Russian : Today, Microsoft announced that it has found a nation-state attack on its business systems. The hackers were sent by the same Russian government-backed group that did the sophisticated SolarWinds attack. Microsoft says that the hackers, who go by the name Nobelium, were able to get into the email accounts of some of its top leaders at the end of last year.
Russian SolarWinds hackers got into :
Starting in late November 2023, the threat actor used a password spray attack to get into a legacy non-production test tenant account and get a foothold. They then used the account’s permissions to get into a very small number of Microsoft corporate email accounts, including those of our senior leadership team and employees in cybersecurity, legal, and other departments, and stole some emails and attached files.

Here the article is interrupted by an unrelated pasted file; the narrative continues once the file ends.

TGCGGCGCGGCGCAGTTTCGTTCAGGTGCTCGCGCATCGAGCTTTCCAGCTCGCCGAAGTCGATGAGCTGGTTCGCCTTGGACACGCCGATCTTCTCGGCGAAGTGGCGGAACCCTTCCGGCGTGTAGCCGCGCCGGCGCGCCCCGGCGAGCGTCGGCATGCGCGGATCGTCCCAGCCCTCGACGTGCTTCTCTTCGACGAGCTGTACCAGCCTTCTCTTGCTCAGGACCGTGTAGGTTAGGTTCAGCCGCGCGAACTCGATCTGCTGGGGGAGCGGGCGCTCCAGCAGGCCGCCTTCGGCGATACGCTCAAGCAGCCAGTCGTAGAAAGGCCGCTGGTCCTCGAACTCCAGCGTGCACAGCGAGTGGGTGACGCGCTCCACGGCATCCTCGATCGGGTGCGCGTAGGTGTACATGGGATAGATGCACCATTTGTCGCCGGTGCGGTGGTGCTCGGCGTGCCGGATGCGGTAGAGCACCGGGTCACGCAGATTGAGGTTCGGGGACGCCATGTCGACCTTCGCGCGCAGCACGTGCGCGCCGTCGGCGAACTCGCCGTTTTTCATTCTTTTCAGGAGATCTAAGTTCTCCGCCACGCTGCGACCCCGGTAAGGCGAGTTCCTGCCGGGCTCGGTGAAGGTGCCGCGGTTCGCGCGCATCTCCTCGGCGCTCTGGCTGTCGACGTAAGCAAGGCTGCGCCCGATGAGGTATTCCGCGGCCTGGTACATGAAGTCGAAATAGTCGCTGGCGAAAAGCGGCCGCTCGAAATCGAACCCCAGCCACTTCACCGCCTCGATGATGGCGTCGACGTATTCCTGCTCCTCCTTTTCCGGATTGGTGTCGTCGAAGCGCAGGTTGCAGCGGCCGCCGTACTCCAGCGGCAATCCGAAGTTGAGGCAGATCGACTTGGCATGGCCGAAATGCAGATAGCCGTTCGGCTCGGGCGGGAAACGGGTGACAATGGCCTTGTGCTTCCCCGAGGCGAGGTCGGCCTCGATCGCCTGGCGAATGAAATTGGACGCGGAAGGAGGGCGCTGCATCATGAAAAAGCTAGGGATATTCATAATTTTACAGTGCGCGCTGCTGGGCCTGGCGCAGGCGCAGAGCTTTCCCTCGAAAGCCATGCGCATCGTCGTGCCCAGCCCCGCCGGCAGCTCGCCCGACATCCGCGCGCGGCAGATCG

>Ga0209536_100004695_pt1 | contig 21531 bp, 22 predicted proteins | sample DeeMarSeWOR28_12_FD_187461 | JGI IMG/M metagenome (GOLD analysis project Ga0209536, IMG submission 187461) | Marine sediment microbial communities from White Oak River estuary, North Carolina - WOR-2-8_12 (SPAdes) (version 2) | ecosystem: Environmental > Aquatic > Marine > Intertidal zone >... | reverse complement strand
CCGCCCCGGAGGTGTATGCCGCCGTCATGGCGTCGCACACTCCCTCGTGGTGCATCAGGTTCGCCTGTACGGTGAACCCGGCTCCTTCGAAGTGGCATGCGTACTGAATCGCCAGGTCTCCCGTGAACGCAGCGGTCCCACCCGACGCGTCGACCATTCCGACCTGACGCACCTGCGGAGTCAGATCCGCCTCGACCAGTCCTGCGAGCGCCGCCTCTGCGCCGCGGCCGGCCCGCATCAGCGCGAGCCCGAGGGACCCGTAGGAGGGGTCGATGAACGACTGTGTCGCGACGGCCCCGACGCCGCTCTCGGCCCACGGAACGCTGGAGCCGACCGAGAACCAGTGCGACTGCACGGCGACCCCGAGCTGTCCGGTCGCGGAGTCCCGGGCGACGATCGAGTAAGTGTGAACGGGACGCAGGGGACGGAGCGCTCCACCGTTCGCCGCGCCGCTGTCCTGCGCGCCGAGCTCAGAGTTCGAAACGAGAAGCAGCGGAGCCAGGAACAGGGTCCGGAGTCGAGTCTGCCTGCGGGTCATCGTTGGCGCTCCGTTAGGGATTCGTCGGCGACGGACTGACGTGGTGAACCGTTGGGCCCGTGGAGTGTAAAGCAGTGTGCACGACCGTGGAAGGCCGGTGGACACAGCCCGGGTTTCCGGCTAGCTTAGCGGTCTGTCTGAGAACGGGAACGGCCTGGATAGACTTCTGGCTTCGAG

The group was “initially targeting email accounts” to get information about themselves, but Microsoft doesn’t say what other emails and papers were stolen. Microsoft didn’t know about the attack until last week, on January 12th, and the company hasn’t said how long the hackers were able to get into its computers.
“The attack wasn’t caused by a flaw in any Microsoft services or products.” “As of now, there is no proof that the threat actor had access to production systems, customer environments, source code, or AI systems,”
The attack happened only a few days after Microsoft said it would change how its software is protected after big attacks on the Azure cloud. Customers of Microsoft don’t seem to have been affected by this new event, and it wasn’t caused by a Microsoft vulnerability. However, this is the latest in a string of security problems for Microsoft. It found itself at the heart of the SolarWinds attack nearly three years ago, then 30,000 organizations’ email servers were hacked in 2021 due to a Microsoft Exchange Server flaw, and Chinese hackers breached US government emails via a Microsoft cloud exploit last year.
Microsoft is now changing the way it designs, builds, tests, and runs its software and services. It’s the biggest change to its security method since the company announced its Security Development Lifecycle (SDL) in 2004 after huge Windows XP flaws knocked PCs offline.